Uptake assay

Proteoliposomes were thawed and collected by centrifugation for 20 min at 298,906 × g at 4 °C. The pellet was resuspended in the internal lumen buffer containing 10 mM KPi, pH 7.0, 300 mM KCl and extruded by 11 passages through a polycarbonate filter (400 nm, Avestin). The extruded proteoliposomes were centrifuged again using the same conditions as in the previous step and resuspended in the same buffer to a concentration of 100 mg/mL. To record initial rates of transport at different external Na+ concentrations, 2 μL of proteoliposomes were diluted 100 times in the reaction buffers containing: 10 mM KPi, pH 7.0, X mM NaCl, (300 mM – X) mM Choline Chloride, 500 nM valinomycin, 500 nM L-aspartate, 500 nM 14[C]-L-aspartate. After 30 s from the start of the experiment, the 200 μL reaction mix was quenched in 2 mL of ice-cold buffer (10 mM KPi, pH 7.0, 300 mM KCl) and filtered through a nitrocellulose filter (Protran BA 85- Whatman filter). These steps were repeated for all the different concentrations of NaCl (5, 20, 50, 100, 200 and 300 mM) and filters were dissolved in a 2 mL scintillation cocktail (Ultima Gold MV from PerkinElmer). Radioactivity was then measured by counting each point for 2 min using a PerkinElmer Tri-Carb 2800RT scintillation counter. See Supplementary Fig. 6 for the estimation of the concentrations of reconstituted proteins (WT and P208R) in proteoliposomes for L-Asp transport uptakes.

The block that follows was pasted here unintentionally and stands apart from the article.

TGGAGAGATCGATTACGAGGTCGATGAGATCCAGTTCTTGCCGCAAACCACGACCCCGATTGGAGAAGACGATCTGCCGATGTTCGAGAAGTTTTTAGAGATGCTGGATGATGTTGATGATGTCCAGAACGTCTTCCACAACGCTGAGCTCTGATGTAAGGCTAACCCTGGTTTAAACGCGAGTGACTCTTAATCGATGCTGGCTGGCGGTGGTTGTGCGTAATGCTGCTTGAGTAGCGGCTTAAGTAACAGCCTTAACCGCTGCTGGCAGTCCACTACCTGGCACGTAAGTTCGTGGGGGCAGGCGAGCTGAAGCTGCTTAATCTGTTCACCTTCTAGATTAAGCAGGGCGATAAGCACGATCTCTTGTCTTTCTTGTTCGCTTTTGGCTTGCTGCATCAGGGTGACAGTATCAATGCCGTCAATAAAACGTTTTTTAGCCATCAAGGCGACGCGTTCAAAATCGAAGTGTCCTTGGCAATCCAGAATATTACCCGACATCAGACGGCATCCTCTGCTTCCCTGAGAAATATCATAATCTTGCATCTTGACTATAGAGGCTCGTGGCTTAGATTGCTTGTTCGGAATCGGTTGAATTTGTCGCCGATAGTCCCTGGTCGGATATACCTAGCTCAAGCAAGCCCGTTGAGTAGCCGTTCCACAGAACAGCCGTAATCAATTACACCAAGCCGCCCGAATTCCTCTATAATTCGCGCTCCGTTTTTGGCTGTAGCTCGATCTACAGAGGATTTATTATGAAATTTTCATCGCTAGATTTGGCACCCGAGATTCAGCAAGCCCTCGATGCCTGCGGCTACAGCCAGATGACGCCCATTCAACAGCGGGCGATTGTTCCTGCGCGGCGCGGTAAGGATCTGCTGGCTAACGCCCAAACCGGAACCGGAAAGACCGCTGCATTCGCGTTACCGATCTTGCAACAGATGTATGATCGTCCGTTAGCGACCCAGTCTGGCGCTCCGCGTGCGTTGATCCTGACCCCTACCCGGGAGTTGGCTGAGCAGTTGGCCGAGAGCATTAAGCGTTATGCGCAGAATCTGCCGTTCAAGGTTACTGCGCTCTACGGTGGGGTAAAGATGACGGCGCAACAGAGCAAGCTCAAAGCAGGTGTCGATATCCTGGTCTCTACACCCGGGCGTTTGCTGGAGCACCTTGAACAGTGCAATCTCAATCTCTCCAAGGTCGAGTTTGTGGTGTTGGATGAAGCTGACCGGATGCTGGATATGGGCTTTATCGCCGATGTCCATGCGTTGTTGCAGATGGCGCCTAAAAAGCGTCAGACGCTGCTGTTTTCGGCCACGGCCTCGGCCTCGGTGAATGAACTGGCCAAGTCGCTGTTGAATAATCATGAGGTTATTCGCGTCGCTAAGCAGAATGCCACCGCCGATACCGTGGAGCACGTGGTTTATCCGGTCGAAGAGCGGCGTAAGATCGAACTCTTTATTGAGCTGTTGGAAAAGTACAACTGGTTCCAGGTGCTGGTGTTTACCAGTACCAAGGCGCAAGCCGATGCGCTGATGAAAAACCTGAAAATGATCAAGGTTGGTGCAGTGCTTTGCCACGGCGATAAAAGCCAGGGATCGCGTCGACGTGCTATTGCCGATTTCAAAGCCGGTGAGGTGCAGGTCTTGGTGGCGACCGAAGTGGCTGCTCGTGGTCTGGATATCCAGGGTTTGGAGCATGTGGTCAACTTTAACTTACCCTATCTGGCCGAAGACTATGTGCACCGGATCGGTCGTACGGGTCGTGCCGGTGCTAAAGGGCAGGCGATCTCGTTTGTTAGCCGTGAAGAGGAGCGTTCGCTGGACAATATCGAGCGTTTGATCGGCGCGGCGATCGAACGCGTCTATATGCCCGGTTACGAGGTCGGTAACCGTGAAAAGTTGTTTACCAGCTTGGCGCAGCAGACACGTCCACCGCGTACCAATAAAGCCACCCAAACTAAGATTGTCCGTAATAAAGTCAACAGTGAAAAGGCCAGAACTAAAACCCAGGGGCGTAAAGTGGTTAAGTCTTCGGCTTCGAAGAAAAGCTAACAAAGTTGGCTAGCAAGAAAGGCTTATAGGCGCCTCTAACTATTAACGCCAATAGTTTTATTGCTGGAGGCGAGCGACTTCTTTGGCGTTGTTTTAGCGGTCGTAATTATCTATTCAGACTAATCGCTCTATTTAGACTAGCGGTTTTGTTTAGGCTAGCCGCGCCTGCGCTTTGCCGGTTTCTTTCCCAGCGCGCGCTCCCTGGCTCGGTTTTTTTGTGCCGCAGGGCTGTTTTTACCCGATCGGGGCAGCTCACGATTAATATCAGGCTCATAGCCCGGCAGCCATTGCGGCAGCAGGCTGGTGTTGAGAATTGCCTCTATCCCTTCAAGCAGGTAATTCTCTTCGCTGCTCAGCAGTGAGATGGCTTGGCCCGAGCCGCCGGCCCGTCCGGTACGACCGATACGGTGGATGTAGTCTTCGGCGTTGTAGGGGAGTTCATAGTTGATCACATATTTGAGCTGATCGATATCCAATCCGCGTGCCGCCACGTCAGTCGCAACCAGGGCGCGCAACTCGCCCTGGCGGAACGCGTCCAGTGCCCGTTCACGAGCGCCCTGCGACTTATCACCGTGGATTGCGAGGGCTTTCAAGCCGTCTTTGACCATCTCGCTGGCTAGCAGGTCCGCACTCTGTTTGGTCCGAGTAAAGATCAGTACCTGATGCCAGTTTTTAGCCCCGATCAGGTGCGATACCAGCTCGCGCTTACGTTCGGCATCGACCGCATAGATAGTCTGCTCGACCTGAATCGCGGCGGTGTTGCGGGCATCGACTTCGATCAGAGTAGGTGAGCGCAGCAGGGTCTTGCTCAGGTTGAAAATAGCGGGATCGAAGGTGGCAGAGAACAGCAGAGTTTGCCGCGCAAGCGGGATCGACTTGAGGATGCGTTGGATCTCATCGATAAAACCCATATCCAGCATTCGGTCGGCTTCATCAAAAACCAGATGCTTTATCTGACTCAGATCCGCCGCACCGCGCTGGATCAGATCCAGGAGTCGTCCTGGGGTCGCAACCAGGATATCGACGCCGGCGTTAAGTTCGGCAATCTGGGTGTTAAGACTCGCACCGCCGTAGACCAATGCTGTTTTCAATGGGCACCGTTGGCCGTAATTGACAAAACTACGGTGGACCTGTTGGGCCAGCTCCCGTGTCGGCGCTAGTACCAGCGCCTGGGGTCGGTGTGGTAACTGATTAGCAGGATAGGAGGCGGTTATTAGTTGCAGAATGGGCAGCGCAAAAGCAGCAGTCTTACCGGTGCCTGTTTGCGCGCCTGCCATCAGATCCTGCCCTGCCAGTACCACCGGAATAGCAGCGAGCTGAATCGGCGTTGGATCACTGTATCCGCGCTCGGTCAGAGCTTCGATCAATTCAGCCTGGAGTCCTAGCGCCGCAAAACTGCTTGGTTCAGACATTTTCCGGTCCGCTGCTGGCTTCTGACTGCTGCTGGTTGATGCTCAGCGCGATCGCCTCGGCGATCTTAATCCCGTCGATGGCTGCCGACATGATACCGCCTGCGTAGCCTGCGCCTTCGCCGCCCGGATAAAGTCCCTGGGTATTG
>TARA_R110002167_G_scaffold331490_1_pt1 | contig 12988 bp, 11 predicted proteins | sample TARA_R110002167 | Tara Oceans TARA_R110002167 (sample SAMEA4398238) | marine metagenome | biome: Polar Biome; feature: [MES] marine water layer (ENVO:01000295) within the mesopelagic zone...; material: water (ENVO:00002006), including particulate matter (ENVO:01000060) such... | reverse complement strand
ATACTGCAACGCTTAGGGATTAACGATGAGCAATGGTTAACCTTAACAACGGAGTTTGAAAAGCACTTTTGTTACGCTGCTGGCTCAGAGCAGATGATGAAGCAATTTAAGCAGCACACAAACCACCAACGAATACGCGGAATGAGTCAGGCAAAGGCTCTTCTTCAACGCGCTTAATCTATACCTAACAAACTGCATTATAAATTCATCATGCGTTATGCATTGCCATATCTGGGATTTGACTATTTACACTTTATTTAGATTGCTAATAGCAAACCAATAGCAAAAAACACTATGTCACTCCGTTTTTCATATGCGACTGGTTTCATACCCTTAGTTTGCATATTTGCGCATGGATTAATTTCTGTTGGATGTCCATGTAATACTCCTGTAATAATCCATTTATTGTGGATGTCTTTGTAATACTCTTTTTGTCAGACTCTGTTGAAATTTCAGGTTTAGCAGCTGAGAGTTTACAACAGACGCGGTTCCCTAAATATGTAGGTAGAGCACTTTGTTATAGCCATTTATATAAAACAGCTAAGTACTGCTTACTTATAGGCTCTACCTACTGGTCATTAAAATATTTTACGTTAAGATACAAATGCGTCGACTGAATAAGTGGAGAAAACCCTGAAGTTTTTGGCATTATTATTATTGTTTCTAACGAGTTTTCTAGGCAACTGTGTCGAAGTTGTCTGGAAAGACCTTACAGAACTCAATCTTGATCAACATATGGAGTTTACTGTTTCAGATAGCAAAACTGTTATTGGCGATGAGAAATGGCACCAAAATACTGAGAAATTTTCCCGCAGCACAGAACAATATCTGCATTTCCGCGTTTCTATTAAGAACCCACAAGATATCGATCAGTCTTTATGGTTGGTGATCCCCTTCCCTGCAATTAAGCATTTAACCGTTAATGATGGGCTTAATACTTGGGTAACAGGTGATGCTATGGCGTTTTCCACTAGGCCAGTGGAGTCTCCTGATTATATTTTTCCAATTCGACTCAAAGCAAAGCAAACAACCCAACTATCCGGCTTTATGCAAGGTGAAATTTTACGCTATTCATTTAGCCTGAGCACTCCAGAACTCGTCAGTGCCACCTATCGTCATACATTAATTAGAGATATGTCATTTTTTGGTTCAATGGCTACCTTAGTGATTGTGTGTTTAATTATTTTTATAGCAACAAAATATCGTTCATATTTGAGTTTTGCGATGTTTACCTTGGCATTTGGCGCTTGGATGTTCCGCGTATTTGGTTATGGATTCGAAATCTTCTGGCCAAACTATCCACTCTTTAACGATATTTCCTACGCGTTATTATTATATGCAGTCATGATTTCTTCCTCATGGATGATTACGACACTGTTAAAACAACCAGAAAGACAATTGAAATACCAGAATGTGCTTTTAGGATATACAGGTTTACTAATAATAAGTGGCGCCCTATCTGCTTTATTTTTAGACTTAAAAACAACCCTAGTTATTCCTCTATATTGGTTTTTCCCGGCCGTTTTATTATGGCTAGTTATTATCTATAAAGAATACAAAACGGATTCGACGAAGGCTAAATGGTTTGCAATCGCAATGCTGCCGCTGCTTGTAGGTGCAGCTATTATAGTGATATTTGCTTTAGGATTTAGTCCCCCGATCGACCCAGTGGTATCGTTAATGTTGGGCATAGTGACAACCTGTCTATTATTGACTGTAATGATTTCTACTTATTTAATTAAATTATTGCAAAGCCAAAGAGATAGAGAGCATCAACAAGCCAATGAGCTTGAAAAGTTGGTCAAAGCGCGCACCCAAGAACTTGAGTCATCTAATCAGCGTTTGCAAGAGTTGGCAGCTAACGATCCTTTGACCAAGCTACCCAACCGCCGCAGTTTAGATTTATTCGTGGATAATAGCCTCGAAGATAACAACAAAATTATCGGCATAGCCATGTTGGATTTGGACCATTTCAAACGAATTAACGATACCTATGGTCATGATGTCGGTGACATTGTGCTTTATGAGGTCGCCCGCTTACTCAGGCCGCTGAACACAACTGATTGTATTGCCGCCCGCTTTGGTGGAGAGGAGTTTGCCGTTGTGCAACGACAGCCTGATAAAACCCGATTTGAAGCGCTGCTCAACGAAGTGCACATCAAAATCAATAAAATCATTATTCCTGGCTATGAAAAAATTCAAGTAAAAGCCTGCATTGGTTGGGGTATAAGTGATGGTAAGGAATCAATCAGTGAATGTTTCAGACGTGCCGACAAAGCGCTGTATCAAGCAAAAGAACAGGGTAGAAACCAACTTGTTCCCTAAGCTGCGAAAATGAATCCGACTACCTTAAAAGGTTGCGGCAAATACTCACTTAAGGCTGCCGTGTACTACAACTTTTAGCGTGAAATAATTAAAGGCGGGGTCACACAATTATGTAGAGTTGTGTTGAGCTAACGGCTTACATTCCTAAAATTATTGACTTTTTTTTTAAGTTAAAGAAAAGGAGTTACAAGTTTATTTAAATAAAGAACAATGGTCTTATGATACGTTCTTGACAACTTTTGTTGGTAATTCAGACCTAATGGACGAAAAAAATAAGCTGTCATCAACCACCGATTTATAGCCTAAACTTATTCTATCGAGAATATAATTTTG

For the time-course experiment to determine the transport efficiency in the proteoliposomes at different lipid:protein ratios (Supplementary Fig. 7a), the procedure was the following: for every point, 2 μL of proteoliposomes were diluted 100 times into 198 μl of reaction buffer (10 mM KPi, pH 7.0, 300 mM NaCl, 500 nM valinomycin, 500 nM L-Aspartate, 500 nM [14C]-L-Aspartate). At the start of the experiment (time point 0), the 200 μl reaction was quenched in 2 mL ice-cold buffer (10 mM KPi, pH 7.0, 300 mM KCl) and filtered through a nitrocellulose filter. These steps were repeated for all the other time points (1,2,3,4 min) and filters were dissolved in the scintillation cocktail and radioactivity was measured as explained above.

Solid-supported membrane experiments